[原创]Taming the Spoken Language

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Taming the Spoken Language: Genre Theory and Pedagogy

Michael McCarthy
University of Nottingham

Document URL (but no longer live): http://langue.hyper.chubu.ac.jp/jalt/pub/tlt/98/sep/mccarthy.html


One of the most important recent contributions to the study of written language has been the development of genre theory. Genre theorists try to find links between the institutional practices of "discourse communities" and the standard ways on which these are expressed in language. For instance, academics have ways of communicating knowledge (journal articles, book reviews, etc.) which conform to particular sets of discourse features that have evolved over time. To become an accepted member of the discourse community of academics, one is expected to conform to the norms of academic writing. Swales' (1990) seminal book on genre analysis explores these issues in great depth. But what of spoken language? Are there institutional norms for speech? Have forms of discourse evolved for different types of spoken encounters? If so, (a) can we describe them, an (b) what importance does such a description have for language teaching? In this article, I shall give an overview of the issues involved in these questions.

Existing Work on Spoken Language

The desire to describe different types of spoken interaction is not new. In 1957, T. F. Mitchell published an article describing the various stages or phases of market-trading encounters in Cyrenaica, and the language used in each phase of the service encounter. Indeed, two types of speech have received more than their share of attention from linguists: service encounters, such as conversations between customers and servers in shops, banks, hotels, and restaurants (see Hasan, 1985; Ventola, 1987), and oral narratives, which include stories, jokes, and anecdotes (see especially Labov, 1972). In both cases, it has proved possible to specify the discourse elements that must be present for the discourse to be considered well-formed and in line with the cultural norms of the particular community, and to observe regularities of language.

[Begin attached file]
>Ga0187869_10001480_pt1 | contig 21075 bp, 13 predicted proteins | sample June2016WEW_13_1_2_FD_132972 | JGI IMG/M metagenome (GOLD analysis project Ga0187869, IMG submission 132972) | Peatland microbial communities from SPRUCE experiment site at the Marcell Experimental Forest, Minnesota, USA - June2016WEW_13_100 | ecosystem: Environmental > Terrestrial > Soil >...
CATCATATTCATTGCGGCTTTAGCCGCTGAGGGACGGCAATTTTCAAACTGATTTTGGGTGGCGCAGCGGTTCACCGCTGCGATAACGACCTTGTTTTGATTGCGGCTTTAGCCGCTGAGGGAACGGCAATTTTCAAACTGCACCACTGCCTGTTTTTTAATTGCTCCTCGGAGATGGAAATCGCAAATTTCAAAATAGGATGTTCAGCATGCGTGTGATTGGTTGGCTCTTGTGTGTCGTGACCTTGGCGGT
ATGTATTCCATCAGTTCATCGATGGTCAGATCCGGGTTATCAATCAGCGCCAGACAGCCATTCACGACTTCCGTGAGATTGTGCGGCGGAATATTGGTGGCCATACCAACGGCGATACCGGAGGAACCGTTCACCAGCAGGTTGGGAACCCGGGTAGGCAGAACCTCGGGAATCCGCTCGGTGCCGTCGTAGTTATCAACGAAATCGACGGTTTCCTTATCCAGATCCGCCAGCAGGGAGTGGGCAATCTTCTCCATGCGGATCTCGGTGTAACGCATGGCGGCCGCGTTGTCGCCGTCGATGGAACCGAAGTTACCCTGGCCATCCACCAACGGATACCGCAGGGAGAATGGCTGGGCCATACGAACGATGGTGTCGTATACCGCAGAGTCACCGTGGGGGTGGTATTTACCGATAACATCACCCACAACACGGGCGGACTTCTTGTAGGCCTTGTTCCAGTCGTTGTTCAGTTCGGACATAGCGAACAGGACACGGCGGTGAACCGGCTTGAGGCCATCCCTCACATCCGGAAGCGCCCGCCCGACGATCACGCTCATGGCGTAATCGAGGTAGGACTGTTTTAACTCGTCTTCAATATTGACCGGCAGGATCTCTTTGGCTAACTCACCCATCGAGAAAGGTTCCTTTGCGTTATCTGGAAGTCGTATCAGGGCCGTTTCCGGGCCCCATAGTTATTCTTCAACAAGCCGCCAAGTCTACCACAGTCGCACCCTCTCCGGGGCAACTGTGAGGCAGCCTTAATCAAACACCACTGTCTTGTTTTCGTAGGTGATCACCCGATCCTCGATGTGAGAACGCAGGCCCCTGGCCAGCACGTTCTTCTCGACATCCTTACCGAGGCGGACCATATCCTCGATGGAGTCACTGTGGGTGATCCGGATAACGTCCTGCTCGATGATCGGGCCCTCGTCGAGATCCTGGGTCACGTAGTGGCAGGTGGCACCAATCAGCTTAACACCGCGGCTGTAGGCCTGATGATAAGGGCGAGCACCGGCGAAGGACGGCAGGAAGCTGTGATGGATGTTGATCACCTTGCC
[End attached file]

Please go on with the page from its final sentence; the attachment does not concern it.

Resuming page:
Over the years, other studies have added to our knowledge of these genres and pushed the boundaries into new areas, such as Walter (1988) on the discourse of juries in court cases, Komter (1991) on job interviews, Bargiela-Chiappini & Harris (1995) on business meetings, and Eggins & Slade (1997) on workplace gossip, to mention but a few (see McCarthy, in press, Chapter 2, for more examples). Parallel to genre-oriented studies, work in conversation analysis (CA) has developed apace, with a recent, useful emphasis on the nuts-and-bolts of grammar in everyday interaction (e.g., the collection of papers in Ochs, Schegloff, & Thompson, 1996). Only recently, however, has it become possible to enlarge the scope of spoken genre analysis beyond core genres and to specify more closely the lexical and grammatical features that regularly characterise different genres. These two developments have been greatly assisted by the establishment of large spoken corpora and by the wider availability of computing power to analyse data.